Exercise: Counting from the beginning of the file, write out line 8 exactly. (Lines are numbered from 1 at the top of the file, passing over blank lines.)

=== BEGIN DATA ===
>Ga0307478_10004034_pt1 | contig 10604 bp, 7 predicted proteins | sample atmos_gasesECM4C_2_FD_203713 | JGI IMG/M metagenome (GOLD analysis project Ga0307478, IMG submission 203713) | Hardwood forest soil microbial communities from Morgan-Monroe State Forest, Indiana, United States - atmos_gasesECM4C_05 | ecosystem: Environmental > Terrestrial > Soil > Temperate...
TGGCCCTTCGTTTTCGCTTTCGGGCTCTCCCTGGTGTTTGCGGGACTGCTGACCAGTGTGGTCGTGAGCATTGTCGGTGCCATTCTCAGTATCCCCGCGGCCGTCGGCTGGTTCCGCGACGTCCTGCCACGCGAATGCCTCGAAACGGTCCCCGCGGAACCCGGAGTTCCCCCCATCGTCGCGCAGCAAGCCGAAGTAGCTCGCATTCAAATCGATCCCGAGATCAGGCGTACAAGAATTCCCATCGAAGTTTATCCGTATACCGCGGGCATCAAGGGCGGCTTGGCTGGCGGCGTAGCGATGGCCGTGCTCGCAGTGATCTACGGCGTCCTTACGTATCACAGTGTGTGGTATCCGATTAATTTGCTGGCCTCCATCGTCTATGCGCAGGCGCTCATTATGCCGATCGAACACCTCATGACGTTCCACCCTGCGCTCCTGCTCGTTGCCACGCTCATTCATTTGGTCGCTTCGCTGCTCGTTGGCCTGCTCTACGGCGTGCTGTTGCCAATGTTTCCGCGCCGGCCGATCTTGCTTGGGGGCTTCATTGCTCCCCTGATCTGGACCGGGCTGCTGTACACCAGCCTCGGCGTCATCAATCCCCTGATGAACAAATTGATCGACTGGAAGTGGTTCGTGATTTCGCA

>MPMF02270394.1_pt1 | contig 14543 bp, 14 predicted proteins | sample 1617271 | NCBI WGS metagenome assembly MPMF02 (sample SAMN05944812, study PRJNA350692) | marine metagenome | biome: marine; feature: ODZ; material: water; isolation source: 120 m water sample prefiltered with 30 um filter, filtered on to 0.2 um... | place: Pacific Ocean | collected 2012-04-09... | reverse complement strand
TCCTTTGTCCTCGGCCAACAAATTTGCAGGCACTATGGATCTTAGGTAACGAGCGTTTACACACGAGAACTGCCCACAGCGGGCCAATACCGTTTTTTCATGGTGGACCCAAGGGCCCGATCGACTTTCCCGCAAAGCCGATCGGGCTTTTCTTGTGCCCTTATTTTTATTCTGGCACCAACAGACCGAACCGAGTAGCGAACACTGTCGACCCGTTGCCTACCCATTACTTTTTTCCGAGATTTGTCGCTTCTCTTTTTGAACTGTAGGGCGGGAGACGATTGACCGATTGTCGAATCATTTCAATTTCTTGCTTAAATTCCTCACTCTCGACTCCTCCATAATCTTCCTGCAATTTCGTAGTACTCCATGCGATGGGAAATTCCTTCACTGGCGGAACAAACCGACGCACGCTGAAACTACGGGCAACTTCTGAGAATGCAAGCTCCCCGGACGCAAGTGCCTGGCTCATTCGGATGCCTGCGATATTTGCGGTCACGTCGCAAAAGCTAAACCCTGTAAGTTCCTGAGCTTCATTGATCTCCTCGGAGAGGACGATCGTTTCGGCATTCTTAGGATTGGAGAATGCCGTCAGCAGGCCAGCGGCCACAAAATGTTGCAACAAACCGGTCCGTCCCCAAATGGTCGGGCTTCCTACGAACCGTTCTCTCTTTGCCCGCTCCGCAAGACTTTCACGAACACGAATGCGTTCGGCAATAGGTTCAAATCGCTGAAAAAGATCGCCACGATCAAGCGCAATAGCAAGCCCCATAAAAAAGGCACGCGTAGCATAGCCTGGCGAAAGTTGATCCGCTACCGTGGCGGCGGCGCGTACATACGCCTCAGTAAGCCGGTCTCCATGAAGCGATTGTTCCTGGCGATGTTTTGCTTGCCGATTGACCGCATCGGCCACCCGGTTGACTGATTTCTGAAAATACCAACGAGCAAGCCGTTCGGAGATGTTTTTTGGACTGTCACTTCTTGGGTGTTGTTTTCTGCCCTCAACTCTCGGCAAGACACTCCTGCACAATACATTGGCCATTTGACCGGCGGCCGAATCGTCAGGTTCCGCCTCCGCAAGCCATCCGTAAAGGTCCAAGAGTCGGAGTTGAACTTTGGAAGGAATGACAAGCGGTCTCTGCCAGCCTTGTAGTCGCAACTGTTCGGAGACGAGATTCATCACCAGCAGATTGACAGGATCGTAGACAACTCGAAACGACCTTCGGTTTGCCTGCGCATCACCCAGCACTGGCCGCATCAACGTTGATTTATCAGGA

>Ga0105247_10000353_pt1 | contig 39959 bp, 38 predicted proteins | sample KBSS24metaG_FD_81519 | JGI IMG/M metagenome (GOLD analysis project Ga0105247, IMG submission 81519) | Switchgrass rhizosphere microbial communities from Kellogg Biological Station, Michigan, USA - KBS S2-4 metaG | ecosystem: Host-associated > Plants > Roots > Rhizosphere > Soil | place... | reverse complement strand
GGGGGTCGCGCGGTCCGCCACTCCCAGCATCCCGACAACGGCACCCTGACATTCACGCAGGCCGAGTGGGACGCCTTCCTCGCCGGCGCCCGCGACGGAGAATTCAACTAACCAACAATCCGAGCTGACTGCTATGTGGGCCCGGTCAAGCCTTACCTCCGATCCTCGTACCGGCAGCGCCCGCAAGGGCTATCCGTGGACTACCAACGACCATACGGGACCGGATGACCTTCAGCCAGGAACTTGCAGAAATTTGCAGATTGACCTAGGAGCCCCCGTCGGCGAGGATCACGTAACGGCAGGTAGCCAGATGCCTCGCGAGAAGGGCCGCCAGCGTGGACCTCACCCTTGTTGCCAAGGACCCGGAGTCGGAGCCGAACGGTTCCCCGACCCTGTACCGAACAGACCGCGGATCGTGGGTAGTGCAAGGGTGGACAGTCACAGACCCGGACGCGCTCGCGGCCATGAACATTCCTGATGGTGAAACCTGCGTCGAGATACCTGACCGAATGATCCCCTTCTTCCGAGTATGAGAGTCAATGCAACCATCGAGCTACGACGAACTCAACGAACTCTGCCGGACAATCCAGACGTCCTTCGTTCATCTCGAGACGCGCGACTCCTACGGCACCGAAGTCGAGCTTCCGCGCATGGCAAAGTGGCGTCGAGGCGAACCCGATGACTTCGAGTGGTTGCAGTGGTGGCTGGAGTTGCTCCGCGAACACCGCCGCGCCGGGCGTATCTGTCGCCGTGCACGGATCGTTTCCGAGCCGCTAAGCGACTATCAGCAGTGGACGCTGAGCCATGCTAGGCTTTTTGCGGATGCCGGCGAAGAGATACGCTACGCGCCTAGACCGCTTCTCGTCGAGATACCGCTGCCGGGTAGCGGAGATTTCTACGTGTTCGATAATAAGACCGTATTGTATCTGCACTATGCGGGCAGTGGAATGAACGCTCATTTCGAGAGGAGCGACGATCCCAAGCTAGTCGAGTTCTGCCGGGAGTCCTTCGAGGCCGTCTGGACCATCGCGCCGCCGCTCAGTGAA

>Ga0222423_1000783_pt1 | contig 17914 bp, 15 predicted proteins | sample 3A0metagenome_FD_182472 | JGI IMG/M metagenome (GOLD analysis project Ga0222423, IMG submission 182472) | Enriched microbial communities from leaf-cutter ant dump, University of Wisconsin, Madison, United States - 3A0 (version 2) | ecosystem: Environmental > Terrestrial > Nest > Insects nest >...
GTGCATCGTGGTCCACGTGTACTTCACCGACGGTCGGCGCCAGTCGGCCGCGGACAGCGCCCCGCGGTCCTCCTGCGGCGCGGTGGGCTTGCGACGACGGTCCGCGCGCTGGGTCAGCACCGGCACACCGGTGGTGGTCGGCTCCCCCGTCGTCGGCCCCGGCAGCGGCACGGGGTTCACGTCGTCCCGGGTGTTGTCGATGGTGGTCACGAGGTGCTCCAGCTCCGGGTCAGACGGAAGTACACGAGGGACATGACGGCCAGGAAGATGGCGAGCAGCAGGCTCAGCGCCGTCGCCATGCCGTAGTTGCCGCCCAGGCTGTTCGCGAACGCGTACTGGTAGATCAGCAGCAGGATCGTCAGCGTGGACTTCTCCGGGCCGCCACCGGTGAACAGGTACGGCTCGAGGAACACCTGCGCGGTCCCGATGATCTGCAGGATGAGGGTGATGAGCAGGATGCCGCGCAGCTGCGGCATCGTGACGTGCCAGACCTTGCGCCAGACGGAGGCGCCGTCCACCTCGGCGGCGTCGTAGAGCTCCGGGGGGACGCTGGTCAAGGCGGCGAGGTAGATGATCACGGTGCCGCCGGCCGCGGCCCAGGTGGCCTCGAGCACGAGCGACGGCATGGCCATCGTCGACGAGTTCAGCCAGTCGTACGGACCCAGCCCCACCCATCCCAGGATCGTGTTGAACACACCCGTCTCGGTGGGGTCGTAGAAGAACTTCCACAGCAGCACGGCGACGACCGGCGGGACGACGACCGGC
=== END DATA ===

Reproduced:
GTGCATCGTGGTCCACGTGTACTTCACCGACGGTCGGCGCCAGTCGGCCGCGGACAGCGCCCCGCGGTCCTCCTGCGGCGCGGTGGGCTTGCGACGACGGTCCGCGCGCTGGGTCAGCACCGGCACACCGGTGGTGGTCGGCTCCCCCGTCGTCGGCCCCGGCAGCGGCACGGGGTTCACGTCGTCCCGGGTGTTGTCGATGGTGGTCACGAGGTGCTCCAGCTCCGGGTCAGACGGAAGTACACGAGGGACATGACGGCCAGGAAGATGGCGAGCAGCAGGCTCAGCGCCGTCGCCATGCCGTAGTTGCCGCCCAGGCTGTTCGCGAACGCGTACTGGTAGATCAGCAGCAGGATCGTCAGCGTGGACTTCTCCGGGCCGCCACCGGTGAACAGGTACGGCTCGAGGAACACCTGCGCGGTCCCGATGATCTGCAGGATGAGGGTGATGAGCAGGATGCCGCGCAGCTGCGGCATCGTGACGTGCCAGACCTTGCGCCAGACGGAGGCGCCGTCCACCTCGGCGGCGTCGTAGAGCTCCGGGGGGACGCTGGTCAAGGCGGCGAGGTAGATGATCACGGTGCCGCCGGCCGCGGCCCAGGTGGCCTCGAGCACGAGCGACGGCATGGCCATCGTCGACGAGTTCAGCCAGTCGTACGGACCCAGCCCCACCCATCCCAGGATCGTGTTGAACACACCCGTCTCGGTGGGGTCGTAGAAGAACTTCCACAGCAGCACGGCGACGACCGGCGGGACGACGACCGGC